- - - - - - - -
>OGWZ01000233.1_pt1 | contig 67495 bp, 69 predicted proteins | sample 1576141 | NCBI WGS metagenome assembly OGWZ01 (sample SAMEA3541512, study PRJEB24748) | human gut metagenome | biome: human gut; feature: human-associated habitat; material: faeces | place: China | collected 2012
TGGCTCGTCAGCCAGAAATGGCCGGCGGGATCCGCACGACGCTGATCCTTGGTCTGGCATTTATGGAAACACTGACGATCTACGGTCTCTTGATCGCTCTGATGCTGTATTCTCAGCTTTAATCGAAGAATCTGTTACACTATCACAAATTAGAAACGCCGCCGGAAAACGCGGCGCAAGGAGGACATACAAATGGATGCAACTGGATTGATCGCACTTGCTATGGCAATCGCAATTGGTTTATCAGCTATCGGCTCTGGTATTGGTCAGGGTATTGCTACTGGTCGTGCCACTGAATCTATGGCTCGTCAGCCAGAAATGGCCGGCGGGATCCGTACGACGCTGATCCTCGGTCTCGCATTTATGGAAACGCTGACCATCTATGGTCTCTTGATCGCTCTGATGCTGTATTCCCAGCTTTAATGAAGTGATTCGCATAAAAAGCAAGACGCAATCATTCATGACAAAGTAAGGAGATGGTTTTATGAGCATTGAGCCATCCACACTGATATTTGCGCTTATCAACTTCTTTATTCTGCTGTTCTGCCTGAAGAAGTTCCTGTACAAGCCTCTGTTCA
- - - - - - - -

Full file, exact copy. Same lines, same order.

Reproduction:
>OGWZ01000233.1_pt1 | contig 67495 bp, 69 predicted proteins | sample 1576141 | NCBI WGS metagenome assembly OGWZ01 (sample SAMEA3541512, study PRJEB24748) | human gut metagenome | biome: human gut; feature: human-associated habitat; material: faeces | place: China | collected 2012
TGGCTCGTCAGCCAGAAATGGCCGGCGGGATCCGCACGACGCTGATCCTTGGTCTGGCATTTATGGAAACACTGACGATCTACGGTCTCTTGATCGCTCTGATGCTGTATTCTCAGCTTTAATCGAAGAATCTGTTACACTATCACAAATTAGAAACGCCGCCGGAAAACGCGGCGCAAGGAGGACATACAAATGGATGCAACTGGATTGATCGCACTTGCTATGGCAATCGCAATTGGTTTATCAGCTATCGGCTCTGGTATTGGTCAGGGTATTGCTACTGGTCGTGCCACTGAATCTATGGCTCGTCAGCCAGAAATGGCCGGCGGGATCCGTACGACGCTGATCCTCGGTCTCGCATTTATGGAAACGCTGACCATCTATGGTCTCTTGATCGCTCTGATGCTGTATTCCCAGCTTTAATGAAGTGATTCGCATAAAAAGCAAGACGCAATCATTCATGACAAAGTAAGGAGATGGTTTTATGAGCATTGAGCCATCCACACTGATATTTGCGCTTATCAACTTCTTTATTCTGCTGTTCTGCCTGAAGAAGTTCCTGTACAAGCCTCTGTTCA